I will fight to prove my husband’s innocence: Patna blast suspect’s wife
Fatuma, the Ethiopian wife of suspected Indian Mujahideen member Uzair Ahmed, allegedly involved in serial blasts that shook Patna on Sunday, does not feel like spending a day in India. A country she thought preached equality, communal harmony and brotherhood.india Updated: Oct 31, 2013 20:02 IST
The Ethiopian wife of suspected Indian Mujahideen member Uzair Ahmed, allegedly involved in serial blasts that shook Patna on Sunday, curses the day when she came to live in Ranchi 12 years ago.
“Is this the land of Gandhi, who preached equality, communal harmony and brotherhood?” asked 32-year-old Fatuma with tears in her eyes.
Questioning the credibility of accusations against her 37-year-old husband, she said, “But for my husband and children, I do not feel like spending even a day here.”
The NIA team arrested her husband on Wednesday evening from their residence in Doranda, a densely populated slum in the midst of Ranchi city. He was produced before the chief judicial magistrate on Wednesday and was sent on three-day remand.
An accused in the Delhi bomb blast case, Uzair’s arrest came four days after the serial blasts. The Ranchi module of IM has been blamed for the blast, putting the state capital on the terror map.
The NIA team has told the Jharkhand court that Uzair has been booked under Unlawful Activity Prevention Act and would be produced in Patiala House Court on November1.
Fatuma is morose but refuses to accept any of the charges against her husband. She says her husband is a devout Muslim who would not indulge in any unlawful activity condemned by Islam.
Ever since the NIA team took her husband away, the mother of three children hasn’t caught a wink of sleep. There is a constant flow of visitors to her under-construction two-storey house in a dingy lane of the area. She discusses the issue with everyone, hoping she will get some support for her husband.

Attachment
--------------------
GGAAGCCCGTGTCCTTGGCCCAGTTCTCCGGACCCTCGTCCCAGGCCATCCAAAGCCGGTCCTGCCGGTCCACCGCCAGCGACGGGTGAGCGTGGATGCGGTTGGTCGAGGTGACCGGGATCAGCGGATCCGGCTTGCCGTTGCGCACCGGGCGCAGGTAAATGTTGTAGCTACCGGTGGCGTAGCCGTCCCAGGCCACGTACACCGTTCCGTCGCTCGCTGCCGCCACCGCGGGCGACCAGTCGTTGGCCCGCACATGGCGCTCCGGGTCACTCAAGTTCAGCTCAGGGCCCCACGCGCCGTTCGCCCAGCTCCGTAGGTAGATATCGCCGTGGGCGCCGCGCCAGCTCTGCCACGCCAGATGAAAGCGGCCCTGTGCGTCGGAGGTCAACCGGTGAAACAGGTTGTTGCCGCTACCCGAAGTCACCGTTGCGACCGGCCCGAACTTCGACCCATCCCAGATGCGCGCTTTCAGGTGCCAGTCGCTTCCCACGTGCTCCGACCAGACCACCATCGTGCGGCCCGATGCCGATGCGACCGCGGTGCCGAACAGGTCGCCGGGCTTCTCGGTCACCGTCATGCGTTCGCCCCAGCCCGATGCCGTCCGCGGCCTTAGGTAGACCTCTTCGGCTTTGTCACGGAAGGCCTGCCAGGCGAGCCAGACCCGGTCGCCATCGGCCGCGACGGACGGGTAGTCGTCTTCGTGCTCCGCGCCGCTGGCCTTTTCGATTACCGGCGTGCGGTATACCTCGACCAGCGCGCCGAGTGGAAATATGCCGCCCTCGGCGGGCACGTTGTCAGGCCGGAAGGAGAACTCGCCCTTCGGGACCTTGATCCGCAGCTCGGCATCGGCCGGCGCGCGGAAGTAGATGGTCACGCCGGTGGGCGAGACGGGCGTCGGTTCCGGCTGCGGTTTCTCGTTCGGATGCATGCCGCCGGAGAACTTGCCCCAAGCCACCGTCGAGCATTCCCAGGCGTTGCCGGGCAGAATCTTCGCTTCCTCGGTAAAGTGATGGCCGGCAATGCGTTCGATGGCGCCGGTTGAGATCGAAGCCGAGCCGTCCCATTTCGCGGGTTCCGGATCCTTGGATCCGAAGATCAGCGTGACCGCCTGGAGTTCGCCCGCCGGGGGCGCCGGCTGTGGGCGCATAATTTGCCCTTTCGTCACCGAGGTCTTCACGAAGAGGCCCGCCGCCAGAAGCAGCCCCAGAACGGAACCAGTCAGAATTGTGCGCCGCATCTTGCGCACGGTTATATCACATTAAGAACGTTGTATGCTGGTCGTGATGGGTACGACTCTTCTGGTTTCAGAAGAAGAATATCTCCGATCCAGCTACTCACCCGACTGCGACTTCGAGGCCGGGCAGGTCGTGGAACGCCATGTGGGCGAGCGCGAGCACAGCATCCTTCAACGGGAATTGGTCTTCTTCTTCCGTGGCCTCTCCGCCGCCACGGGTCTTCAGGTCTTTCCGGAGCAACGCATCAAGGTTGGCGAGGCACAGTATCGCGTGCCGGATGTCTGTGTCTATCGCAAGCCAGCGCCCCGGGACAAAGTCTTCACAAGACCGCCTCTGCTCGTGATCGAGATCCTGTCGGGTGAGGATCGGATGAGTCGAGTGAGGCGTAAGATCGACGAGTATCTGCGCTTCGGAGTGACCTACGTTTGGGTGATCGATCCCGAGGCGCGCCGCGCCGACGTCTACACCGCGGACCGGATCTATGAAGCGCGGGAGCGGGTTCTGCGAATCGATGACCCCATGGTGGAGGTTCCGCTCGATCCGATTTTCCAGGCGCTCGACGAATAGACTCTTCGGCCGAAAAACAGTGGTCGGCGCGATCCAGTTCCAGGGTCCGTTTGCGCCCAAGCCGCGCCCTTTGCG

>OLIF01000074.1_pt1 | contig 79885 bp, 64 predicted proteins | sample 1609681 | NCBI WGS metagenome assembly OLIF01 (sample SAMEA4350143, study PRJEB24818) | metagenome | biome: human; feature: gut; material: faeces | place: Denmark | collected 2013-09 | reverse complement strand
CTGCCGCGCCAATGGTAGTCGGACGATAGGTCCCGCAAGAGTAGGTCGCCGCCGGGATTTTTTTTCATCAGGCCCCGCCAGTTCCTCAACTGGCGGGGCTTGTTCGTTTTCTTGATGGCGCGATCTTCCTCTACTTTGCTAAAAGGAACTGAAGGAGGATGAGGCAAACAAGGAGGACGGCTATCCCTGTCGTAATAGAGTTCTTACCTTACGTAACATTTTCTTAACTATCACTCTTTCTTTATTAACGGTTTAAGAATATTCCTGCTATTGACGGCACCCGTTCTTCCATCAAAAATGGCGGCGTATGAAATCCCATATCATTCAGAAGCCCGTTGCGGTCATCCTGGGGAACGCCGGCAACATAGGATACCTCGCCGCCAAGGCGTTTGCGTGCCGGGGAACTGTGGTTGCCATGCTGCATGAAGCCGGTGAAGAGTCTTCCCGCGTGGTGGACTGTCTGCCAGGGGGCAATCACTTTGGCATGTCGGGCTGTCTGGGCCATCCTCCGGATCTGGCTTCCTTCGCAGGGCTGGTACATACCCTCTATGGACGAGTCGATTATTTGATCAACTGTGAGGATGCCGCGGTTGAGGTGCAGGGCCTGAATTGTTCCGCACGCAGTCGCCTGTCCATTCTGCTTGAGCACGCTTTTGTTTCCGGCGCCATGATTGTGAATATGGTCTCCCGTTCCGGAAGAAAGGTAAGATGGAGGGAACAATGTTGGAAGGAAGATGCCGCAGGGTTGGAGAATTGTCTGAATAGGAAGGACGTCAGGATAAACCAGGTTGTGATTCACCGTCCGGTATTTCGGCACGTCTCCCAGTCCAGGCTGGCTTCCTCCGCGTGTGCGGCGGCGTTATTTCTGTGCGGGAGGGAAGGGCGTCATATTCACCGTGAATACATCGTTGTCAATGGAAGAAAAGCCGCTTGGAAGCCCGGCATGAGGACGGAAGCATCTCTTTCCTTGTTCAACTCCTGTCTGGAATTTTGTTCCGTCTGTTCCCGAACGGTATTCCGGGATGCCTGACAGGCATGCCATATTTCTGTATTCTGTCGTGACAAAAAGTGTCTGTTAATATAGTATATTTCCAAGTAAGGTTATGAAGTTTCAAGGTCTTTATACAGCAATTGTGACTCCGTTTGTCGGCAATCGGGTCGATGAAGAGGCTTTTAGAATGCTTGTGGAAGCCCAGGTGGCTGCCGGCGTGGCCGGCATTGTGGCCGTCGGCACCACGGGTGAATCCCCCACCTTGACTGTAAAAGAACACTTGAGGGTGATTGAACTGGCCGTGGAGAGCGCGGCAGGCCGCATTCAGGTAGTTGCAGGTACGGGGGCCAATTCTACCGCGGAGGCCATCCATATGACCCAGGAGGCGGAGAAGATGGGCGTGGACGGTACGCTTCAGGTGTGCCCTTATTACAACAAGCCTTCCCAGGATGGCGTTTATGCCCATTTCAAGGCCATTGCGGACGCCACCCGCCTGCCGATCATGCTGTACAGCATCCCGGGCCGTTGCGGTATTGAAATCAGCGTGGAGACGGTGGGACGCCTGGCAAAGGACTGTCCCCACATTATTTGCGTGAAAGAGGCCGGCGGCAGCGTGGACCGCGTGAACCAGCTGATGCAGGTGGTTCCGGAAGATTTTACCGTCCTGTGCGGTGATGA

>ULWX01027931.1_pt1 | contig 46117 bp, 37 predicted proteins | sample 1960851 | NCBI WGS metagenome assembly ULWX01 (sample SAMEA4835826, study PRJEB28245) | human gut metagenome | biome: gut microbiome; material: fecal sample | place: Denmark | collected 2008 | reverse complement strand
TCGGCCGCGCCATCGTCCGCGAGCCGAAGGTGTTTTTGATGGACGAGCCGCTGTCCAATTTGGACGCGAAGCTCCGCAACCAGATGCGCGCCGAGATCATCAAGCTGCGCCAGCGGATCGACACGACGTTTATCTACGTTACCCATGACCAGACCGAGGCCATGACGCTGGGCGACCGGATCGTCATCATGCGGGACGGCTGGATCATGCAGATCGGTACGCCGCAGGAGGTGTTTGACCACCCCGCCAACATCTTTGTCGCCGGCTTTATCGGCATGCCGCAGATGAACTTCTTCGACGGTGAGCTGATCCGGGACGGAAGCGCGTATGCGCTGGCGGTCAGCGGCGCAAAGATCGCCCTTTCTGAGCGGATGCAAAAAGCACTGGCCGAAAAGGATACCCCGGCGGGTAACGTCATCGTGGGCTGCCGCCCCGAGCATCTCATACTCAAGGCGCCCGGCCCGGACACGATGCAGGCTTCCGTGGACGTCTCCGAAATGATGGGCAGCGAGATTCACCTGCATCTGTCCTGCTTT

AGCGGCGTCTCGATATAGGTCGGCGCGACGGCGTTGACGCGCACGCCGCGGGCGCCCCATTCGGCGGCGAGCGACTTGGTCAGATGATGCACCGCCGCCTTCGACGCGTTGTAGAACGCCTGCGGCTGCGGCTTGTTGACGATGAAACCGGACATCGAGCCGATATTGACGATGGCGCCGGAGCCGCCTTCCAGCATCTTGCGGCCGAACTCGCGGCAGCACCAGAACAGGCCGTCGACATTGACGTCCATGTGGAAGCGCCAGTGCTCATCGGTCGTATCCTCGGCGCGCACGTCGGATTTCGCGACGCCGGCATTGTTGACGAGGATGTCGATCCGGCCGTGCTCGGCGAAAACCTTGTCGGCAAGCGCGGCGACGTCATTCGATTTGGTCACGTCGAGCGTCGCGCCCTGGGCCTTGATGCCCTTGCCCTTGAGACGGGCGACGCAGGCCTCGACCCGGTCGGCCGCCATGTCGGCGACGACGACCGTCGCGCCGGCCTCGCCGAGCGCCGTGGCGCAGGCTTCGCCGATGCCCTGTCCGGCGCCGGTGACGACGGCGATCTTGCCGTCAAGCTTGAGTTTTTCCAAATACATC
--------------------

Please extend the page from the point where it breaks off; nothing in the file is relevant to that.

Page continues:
“Look at my misfortune,” she said lamenting having come out of pardah (veil) and interacting with strangers and men. “Islam prohibits women from interacting with unknown men. Given the present situation I cannot remain in veil and fight for my husband’s release.”
A diploma-holder in electrical engineering, Uzair had gone to Ethiopia to work for a multinational company. He met Fatuma there who was only 16 at that time. They got marries and lived in the African country for three-and-a-half years.
They returned to Ranchi where Uzair took up the job of an electrical supervisor with a newspaper. The couple has been living happily with their children in Ranchi since then.
In his spare time, Uzair used to go to a local Islamic library and teach Arabic and religion to local youths. Fatuma said her husband stuck to a disciplined routine that revolved around office, family and prayers.
“Ask the neighbours and they would vouch for his austerity and discipline,” she said as her younger son, four-year-old Zakariah comes and sits on her lap. She said she would fight till the end for her husband.
(With Inputs from Deepak Mahato)